Scott wins Senate seat in Florida after incumbent Nelson concedes

Florida Gov. Rick Scott appears with family members as he speaks to supporters in Fort Myers on Election Night when he declared himself the winner of the U.S. Senate race. But Scott didn't officially beat incumbent Bill Nelson until 12 days later Sunday when a hand recount showed him leading by about 10,000 votes. Photo courtesy Rick Scott for Florida/Facebook

Nov. 18 (UPI) — Florida Gov. Rick Scott will be changing jobs — U.S. senator — as incumbent Bill Nelson conceded two hours after a hand recount showed a 10,000-vote difference.

Scott, a Republican governor for eight years, first announced the concession in a post on Facebook. “I just spoke with Senator Bill Nelson, who graciously conceded, and I thanked him for his years of public service.”

Nelson announced his concession in a video message on Sunday afternoon, saying the race turned out “a little differently” than he had hoped.

“I by no measure feel defeated. That’s because I’ve had the privilege of serving the people of Florida for most of my life. It has been a rewarding journey as well as a very humbling experience. I don’t think anyone could have been as blessed,” Nelson said. “I was not victorious in this race, but I still wish to strongly reaffirm the cause for which we fought, a public office is a public trust.”

Earlier, Florida’s secretary of state released the final results for its midterm elections, including manual recounts for senator and agriculture commissioner.

The manual recount of the senator’s race showed Scott leading incumbent Nelson by 10,033 votes out of more than 8 million cast, compared with around 12,000 votes after the machine recount.

Democrat Nicole “Nikki” Fried led Republican Matt Caldwell by 6,753 votesafter the manual recount in the tight race for agriculture commissioner, although Palm Beach County hadn’t begun a manual recount of that race. Fried led by about 5,300 votes after the machine recount.

Results from the recounts are scheduled to be made official by the state’s elections canvassing board Tuesday.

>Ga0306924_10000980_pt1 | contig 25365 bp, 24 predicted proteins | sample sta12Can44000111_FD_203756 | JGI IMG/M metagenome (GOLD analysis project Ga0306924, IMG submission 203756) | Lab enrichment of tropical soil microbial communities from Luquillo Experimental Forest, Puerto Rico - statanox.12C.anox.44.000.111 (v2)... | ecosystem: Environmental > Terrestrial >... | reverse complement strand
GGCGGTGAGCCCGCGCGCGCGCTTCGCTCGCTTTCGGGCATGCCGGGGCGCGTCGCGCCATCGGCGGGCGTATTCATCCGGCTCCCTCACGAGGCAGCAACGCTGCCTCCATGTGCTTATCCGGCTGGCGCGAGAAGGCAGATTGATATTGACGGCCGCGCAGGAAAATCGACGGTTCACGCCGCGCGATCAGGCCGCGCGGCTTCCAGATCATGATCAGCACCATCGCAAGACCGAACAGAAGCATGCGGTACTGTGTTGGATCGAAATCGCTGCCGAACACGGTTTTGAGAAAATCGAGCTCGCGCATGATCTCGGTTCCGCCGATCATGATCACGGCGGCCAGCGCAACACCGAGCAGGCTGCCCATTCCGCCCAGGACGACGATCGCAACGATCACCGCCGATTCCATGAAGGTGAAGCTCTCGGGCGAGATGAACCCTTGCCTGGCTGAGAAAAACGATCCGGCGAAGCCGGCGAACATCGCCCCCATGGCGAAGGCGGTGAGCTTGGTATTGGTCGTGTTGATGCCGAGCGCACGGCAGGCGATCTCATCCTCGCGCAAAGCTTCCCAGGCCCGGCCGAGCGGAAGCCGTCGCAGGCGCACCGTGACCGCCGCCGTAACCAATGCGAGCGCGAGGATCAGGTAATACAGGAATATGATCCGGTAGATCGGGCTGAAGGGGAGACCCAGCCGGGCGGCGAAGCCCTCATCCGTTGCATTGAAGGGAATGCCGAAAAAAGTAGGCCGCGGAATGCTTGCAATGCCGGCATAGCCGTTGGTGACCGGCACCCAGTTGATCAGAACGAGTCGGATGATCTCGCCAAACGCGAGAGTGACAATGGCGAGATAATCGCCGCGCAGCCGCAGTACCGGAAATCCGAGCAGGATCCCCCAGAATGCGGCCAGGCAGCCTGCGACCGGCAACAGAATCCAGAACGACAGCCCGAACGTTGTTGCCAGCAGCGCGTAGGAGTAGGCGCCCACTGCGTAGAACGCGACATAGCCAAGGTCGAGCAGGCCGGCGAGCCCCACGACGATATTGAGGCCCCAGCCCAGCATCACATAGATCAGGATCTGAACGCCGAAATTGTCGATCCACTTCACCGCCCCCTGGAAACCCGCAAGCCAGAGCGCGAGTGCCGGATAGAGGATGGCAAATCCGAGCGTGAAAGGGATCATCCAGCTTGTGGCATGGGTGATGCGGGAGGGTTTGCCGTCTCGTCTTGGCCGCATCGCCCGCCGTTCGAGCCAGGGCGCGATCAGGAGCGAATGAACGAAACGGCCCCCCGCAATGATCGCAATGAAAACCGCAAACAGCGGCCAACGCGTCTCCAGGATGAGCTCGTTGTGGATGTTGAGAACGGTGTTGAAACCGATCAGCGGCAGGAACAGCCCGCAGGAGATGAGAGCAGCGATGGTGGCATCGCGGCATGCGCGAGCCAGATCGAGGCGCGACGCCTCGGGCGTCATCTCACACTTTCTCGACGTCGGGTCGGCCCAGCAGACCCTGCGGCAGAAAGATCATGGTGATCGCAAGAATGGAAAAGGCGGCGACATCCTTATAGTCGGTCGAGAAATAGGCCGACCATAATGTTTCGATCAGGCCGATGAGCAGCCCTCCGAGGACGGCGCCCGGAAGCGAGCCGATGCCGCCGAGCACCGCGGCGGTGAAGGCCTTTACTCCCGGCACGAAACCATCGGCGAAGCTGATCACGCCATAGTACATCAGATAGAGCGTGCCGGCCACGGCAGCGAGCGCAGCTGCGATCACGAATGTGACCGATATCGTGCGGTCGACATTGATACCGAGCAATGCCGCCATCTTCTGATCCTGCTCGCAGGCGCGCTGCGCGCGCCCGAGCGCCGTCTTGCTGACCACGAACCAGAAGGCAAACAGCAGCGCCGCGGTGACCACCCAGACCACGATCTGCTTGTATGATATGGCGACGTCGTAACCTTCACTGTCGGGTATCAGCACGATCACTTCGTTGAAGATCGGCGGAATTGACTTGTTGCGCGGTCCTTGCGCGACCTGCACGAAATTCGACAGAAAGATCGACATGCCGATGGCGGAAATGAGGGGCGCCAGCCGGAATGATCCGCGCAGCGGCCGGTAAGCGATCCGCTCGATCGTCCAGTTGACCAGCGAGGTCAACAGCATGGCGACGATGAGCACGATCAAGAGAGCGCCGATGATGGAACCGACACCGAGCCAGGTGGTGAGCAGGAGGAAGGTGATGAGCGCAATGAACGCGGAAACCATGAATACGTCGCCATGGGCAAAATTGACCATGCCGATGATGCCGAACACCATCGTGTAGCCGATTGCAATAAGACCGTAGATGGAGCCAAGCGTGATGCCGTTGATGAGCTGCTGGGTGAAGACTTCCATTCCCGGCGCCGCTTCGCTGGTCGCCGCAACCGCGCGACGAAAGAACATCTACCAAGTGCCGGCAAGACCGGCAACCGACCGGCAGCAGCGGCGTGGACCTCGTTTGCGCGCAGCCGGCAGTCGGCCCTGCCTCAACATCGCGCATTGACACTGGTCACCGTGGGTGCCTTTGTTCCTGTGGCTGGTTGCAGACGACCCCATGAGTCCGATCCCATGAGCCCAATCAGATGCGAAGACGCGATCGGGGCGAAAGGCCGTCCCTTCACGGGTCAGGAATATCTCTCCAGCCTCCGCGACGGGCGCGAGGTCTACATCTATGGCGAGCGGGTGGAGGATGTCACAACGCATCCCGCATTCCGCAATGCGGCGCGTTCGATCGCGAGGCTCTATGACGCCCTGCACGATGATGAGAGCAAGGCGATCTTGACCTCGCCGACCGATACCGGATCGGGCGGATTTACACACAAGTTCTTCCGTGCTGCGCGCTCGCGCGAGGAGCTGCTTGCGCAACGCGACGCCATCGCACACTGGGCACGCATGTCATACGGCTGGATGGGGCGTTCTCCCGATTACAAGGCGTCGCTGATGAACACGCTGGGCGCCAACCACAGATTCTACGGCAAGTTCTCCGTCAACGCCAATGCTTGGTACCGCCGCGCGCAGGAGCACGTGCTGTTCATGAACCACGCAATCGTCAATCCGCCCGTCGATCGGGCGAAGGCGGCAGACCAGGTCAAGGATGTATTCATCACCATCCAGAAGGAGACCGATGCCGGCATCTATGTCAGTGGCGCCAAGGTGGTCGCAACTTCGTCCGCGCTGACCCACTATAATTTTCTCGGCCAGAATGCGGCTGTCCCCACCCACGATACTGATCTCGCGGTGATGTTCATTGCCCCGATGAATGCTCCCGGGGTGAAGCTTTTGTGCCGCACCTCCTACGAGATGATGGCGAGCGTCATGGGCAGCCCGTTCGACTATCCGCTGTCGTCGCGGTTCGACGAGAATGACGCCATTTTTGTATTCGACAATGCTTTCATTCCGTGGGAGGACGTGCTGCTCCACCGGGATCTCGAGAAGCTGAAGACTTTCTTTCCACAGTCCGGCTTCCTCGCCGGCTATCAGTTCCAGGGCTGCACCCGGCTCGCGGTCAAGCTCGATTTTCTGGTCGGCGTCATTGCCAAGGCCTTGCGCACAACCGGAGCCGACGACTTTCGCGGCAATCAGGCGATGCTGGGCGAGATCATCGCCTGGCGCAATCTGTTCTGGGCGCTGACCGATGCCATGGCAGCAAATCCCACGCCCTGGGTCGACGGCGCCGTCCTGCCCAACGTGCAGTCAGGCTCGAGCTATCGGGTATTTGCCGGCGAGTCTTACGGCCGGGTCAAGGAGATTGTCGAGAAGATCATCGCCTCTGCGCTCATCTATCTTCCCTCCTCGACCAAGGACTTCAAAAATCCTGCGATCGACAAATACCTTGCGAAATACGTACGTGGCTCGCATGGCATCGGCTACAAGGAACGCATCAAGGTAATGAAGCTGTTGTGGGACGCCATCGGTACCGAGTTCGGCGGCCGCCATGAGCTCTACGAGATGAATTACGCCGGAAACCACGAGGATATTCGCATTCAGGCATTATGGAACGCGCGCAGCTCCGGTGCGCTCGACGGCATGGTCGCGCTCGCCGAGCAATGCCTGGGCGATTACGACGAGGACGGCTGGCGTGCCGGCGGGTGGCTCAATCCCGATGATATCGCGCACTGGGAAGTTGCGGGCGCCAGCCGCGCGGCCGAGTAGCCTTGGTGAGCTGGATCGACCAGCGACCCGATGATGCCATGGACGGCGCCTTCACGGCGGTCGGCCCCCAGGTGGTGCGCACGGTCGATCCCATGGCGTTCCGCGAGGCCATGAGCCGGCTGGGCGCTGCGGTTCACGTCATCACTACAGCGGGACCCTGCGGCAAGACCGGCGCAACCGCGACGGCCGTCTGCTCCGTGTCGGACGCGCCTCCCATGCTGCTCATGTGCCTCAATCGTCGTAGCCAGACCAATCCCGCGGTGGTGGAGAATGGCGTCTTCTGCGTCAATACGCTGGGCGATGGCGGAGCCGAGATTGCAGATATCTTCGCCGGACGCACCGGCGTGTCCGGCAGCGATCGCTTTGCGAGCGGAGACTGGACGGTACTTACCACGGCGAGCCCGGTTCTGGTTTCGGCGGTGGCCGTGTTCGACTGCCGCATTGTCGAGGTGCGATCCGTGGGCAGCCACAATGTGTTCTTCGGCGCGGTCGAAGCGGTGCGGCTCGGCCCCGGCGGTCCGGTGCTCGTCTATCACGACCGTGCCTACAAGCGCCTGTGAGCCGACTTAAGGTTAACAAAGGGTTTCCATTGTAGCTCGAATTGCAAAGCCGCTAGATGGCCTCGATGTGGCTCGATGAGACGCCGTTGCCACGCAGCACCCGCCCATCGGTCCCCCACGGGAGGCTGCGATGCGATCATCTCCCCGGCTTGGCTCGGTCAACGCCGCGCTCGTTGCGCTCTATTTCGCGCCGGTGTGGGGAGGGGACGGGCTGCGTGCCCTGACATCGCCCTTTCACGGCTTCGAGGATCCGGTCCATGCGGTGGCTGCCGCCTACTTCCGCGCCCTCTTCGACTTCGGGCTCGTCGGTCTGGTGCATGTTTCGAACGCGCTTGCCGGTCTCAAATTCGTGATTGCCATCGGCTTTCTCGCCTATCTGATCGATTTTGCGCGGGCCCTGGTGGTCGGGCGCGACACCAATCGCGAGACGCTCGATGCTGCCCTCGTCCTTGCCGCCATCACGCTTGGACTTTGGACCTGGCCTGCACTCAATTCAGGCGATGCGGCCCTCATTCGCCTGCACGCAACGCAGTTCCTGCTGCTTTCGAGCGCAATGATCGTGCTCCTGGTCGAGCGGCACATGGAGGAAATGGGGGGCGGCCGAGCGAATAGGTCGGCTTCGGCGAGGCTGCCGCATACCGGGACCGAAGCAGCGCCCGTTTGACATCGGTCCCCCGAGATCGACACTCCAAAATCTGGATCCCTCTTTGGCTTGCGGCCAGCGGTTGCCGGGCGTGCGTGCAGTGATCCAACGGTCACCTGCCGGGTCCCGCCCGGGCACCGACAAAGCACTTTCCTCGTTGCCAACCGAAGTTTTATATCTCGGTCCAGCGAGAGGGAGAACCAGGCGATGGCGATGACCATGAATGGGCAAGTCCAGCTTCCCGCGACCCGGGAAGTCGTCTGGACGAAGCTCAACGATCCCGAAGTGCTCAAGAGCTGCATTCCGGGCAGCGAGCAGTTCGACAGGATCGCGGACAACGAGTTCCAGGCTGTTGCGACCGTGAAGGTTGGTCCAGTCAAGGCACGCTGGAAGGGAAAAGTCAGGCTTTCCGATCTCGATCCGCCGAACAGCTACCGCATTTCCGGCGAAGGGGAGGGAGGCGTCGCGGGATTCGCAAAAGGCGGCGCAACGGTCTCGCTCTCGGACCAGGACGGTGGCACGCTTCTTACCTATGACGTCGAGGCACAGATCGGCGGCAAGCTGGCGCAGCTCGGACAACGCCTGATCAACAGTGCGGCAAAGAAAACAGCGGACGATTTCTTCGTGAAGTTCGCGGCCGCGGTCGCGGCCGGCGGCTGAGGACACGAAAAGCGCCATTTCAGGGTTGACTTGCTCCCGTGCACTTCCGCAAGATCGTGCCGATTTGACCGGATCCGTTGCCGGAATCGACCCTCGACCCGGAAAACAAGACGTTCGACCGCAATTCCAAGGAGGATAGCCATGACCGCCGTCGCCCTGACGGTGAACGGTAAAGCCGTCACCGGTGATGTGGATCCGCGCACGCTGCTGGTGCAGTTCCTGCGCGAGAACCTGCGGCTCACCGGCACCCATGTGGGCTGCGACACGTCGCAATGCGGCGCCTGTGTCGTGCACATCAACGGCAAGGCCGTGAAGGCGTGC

Official results were released by Florida’s Division of Elections after the noon Sunday deadline to report the manual recounts, which examined overvotes and undervotes — instances in which a ballot wasn’t counted because a voter marked too many or too few candidates.

The recount in Broward County was marred with problems as the elections supervisor misplaced more than 2,000 ballots during its machine recount and the county’s canvassing board chose to combine its manual recount totals with its original unofficial totals submitted before recounts began.

Nelson filed a number of mostly unsuccessful lawsuits in hopes of closing the gap with Scott, including one calling for a manual recount in Palm Beach County, which remains open.

“Now the campaign truly is behind us, and that’s where we need to leave it,” Scott said. “My focus will not be on looking backward, but on doing exactly what I ran on: Making Washington Work. I know change is never popular in Washington and that I’m just one person – but we have to start somewhere. Over the past eight years, we brought great change to Florida. Now, we have the opportunity to do even more. Let’s get to work.”

The Senate race is one of four races flipped to Republicans compared with two seats that moved to Democrats. In all there were 35 Senate races in November.

In Mississippi, Republican interim Sen. Cindy Hyde-Smith leads Democrat Mike Espy, the state’s agriculture secretary, but didn’t receive a majority of the votes. A special election has been set for Nov. 27. If Hyde-Smith prevails, the party will increase majority by two seats to 53-47. Two independents caucus with Democrats.

Scott’s gubernatorial job will be filled by Republican Ron DeSantis, who led by about 30,000 votes after machine recount. Democratic gubernatorial candidate Andrew Gillum conceded on Saturday.


Please enter your comment!
Please enter your name here